It was a crappy weekend, I felt like I was fighting some intestinal thingie on Saturday. Last weekend I felt much better, the weather was great, and we did very well on our garage sale.
The garage sale went really well, and we were helped by it being the last day of the estate sale (prices half off) of the house across the street, the little old lady died in March, and her son had died years earlier, all his stuff was for sale, too. After going to the estate sale, I suspect hoarding has a genetic component. The son worked for the local phone company, so it wasn't suprising to see electrical tools and supplies. It was suprising seeing lots of multimeters, I lost track after ten. He must have had seven drills, five staple guns, two ancient fax machines, an old PC and 5 1/4 floppies. His mom's side had lots and lots too. Even at half price, it was expensive, I ended up with a stapler, a bag of picture hanging parts, and a book, "Hell in a Very Small Place", a story of the seige of Dien Bien Phu. I expect I would have found her son a kindred soul.
We sold a fair amount of stuff, and gave what didn't sell away, so we had walking around money for the week, and more space in our house. Win win. The biggest downer was getting stung by a wasp, fortunately in a horny, callousy part of my big toe, so it only swelled up a little, and it made me real intolerant of antihistamines, three Benadryl would leave me loopy.
Later that weekend we caught up with Irish_girl. She had already eaten, but she went with us anyway for a Sunday brunch, bringing her toddler daughter.
That weekend's movie was Capturing the Friedman's, a documentary about a Long Island science teacher accused of running a pedophile ring with his youngest son. It made for engrossing watching, we even watched the bonus material, the best I can figure is that he was a pedophile, but may not have molested
anyone who took his after school computer class. When your star witness talks about Cinnamon Raisin gum, your case is shaky. OTOH, how come no girls took the computer classes?
No other movies, we've been too busy, but I will do a rare TV review. The Suite Life on Deck is a Disney series that is a follow on to The Suite Life, a story of two rambuntious twin boys with their MILFtastic mom in a Boston hotel with a cast of cooky characters. On Deck moves those boys, older and more awkward, to a cruise ship, and leaves the MILFtastic mom behind. So far, it's underwhelming.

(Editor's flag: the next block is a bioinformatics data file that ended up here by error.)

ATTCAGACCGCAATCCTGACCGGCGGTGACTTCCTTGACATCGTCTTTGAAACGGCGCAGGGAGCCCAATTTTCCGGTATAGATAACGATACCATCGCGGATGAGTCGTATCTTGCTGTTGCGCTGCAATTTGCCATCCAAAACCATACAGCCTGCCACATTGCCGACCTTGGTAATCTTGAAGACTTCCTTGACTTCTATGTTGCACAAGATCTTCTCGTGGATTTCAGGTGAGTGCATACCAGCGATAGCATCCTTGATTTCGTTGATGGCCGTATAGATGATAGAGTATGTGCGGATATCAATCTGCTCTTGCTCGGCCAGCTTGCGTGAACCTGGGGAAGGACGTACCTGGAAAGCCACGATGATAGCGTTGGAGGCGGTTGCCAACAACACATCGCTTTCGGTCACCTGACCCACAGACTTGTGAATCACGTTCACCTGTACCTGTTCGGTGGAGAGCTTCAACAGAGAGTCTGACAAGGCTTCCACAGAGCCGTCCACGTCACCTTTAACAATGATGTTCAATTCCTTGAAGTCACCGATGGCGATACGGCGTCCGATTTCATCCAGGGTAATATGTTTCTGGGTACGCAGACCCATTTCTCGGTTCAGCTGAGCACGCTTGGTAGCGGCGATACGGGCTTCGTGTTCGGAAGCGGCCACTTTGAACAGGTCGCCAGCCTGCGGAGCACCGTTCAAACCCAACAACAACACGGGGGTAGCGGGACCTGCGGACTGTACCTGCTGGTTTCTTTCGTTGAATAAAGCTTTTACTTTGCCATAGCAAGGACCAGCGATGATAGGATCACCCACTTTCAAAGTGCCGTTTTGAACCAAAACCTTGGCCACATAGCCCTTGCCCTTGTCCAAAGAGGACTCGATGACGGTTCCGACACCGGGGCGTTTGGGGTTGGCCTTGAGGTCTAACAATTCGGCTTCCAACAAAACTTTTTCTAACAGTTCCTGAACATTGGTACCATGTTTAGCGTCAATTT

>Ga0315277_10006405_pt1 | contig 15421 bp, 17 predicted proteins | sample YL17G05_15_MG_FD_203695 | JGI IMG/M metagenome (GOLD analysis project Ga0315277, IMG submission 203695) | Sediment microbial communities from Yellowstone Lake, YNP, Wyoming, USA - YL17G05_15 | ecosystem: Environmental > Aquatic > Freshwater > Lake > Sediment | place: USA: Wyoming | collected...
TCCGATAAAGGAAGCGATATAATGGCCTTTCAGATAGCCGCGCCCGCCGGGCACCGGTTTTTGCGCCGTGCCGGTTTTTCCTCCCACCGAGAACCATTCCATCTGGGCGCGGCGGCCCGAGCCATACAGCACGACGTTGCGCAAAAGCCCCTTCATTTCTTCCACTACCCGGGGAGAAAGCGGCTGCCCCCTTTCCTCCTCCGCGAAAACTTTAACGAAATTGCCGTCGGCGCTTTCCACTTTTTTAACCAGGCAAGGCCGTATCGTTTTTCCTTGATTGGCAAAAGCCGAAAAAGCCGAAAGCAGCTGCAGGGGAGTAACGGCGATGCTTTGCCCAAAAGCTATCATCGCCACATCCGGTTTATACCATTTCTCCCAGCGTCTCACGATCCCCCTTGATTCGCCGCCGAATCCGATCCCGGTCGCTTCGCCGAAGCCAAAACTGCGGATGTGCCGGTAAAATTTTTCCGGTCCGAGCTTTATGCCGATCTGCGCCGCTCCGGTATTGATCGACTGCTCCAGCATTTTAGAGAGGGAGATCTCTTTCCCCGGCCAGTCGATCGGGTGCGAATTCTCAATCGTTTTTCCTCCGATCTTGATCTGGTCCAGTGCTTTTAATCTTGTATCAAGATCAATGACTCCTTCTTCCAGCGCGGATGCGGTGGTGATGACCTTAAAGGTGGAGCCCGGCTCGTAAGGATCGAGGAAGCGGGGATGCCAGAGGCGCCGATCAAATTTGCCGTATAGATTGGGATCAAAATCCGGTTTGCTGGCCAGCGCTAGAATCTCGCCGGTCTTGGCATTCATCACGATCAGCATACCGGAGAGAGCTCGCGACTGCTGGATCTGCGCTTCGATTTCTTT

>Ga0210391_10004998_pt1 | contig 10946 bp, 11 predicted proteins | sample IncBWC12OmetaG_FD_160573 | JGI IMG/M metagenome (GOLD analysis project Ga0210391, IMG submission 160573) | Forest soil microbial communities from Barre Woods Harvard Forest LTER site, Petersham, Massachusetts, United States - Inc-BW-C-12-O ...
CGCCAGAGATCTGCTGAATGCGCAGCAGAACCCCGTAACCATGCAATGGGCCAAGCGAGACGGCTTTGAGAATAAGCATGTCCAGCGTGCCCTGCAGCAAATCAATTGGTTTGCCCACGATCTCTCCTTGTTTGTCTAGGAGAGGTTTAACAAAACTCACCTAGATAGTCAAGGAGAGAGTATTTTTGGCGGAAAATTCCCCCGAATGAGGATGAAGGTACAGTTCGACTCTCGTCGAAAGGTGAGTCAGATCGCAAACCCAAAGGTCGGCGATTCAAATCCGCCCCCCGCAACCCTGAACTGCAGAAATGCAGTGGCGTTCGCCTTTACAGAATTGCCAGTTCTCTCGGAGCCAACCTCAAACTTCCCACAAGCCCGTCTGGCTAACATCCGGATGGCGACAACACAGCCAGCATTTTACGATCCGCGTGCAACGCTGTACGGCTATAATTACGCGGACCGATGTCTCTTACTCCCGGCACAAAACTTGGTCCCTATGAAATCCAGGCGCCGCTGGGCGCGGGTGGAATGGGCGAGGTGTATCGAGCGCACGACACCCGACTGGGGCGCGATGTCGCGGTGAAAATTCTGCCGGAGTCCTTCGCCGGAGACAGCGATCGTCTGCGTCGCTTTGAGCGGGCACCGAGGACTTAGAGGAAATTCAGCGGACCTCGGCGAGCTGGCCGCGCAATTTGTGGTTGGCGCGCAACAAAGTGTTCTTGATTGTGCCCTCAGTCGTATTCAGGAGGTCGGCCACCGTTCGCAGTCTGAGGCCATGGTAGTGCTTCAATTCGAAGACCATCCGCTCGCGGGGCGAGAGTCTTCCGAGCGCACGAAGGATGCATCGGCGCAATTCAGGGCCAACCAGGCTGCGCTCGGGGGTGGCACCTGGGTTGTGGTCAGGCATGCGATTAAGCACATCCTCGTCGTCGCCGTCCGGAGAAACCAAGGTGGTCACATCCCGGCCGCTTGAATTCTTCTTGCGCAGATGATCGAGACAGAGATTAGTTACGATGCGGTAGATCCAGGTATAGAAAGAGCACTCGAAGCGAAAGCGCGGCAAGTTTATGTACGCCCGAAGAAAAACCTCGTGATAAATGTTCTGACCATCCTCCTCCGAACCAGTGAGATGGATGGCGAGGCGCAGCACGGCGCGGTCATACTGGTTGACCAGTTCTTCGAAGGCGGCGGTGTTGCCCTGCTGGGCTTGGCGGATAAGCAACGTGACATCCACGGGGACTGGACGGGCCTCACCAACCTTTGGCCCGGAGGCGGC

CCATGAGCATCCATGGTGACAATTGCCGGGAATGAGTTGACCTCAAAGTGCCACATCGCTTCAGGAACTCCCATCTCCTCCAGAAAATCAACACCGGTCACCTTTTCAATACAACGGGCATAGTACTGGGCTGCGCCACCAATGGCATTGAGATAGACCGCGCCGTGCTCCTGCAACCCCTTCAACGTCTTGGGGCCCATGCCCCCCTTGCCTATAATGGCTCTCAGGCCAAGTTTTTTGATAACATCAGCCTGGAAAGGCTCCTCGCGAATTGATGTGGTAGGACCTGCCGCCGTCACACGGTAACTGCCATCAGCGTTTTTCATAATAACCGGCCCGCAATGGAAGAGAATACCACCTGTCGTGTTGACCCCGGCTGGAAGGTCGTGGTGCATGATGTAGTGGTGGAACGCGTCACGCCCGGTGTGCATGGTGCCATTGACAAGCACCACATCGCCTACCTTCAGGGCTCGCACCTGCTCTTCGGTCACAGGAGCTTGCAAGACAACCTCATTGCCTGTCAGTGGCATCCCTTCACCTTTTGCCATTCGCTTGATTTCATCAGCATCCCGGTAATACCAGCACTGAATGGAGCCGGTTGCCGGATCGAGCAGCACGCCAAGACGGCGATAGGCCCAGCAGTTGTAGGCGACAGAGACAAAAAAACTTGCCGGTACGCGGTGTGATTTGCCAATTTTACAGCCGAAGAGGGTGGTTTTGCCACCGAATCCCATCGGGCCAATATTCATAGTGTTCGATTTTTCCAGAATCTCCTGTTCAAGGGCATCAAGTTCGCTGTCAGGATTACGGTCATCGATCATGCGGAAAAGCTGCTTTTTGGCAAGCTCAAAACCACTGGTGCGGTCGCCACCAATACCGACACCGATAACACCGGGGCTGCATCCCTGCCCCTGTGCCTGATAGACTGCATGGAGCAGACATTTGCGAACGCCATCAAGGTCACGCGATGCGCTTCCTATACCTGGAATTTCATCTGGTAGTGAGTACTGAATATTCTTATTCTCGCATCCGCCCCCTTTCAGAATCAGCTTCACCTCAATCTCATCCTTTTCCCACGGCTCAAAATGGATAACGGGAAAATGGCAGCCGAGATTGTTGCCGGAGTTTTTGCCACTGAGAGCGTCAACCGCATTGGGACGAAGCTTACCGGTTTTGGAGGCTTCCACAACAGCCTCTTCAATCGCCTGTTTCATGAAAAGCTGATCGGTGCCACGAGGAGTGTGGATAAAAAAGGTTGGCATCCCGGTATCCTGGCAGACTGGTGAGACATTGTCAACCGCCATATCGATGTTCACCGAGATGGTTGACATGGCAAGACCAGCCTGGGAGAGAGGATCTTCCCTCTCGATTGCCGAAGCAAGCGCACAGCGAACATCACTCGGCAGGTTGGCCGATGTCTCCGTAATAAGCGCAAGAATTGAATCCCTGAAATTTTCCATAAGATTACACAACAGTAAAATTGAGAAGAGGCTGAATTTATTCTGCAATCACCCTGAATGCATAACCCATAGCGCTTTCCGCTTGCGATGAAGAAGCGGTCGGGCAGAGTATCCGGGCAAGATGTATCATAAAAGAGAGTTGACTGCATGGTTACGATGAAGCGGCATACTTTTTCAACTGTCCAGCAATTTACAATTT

Speaking of MILfs, a week ago Thursday was the Open House at twelve year old's school, I went since Mrs. Ha stayed home with seven year old. It was interesting, half her school is the old U of R's dorms, when the U of R was closer to the center of the city, I'm a sucker for the ivy covered walls. As mentioned, there were MILfs there, there were also moms and dads I have known for eight years. Wow, eight years. I also got to talk for a while with her English teacher, he called home one day because she was not turning in her homework, and heading for a D. She's gotten much better. I ended up giving newspaper_dad a ride home, he was envious of the narrow turning circle of the Tercel.
On to book reviews:
World on Fire is about 1919, and the battles against rampant Bolshevism, centering on Europe and North America. It was a good read, and scary, it was dangerous to be a union member after WWI. I'm still disgusted at how Wesley Everest was treated.
Next up was Hell In a Very Small Place: The Siege of Dien Bien Phu, I assume it belonged to the geeky son across the street. It's a detailed book about how the French nearly beat the viet Minh in 1964 when they battled for a small valley near Laos. They occupied a small, flood prone valley with insufficient forces to take the surrounding hills, brought in far too little construction material to protect against 105s and 155s, absolutely no camouflage of their gun pits and bunkers, set up their heavy artillery too far south to defend their northern positions, and had far too few troops to defend against five divisions. They weren't the first western nation to severely underrate the Vietnamese.
It was a near thing, it appears, if the French had more transport aircraft they could have landed another few battalions, and may have been able to take out some of the artillery positions or occupy one of the hills around the valley. If they had a heavy bomber force (instead of relying on NATO), they might have been able to bomb the Viet-Minh artillery and AA.
It certainly foreshadows why the French left NATO, decided that America was not trustworthy, and the Americans didn't learn much about Vietnam. The book says the French were led to believe that Indochina was a hugely important theater in the fight against Communism, the US would have their back adn fully support them. The US did supply lots of material, and had a 100 heavy bombers ready to go to bomb that artillery and ack ack around Dien Bien Phu, but they never flew.
The French didn't have a heavy bomber force because they agreed to take on interceptor roles, leaving the heavies to the US and Britain. Great idea in Europe, not so great in Indochina. Ten years later the US wouldn't get any French aid in Vietnam.
As I mentioned, I'm back in Ohio. I should be heading home late tomorrow morning, I might make Porsche_mom's significant bday party, and then I'm heading back early Monday morning, yeah 6 days of 7 I'll be in Ohio. I did find out you can buy nearly any alcohol in Ohio groceries, though Marc's underwhelmed me, it was crowded and dirty. I picked up a six of Jack's Pumpkin Spice Ale, it's good for a Michelob product. There's some sort of hospital benefit downstairs, lots of young women wandering around, but I brought some games to repel them.
|< Masala tov! | Friday night, late. >|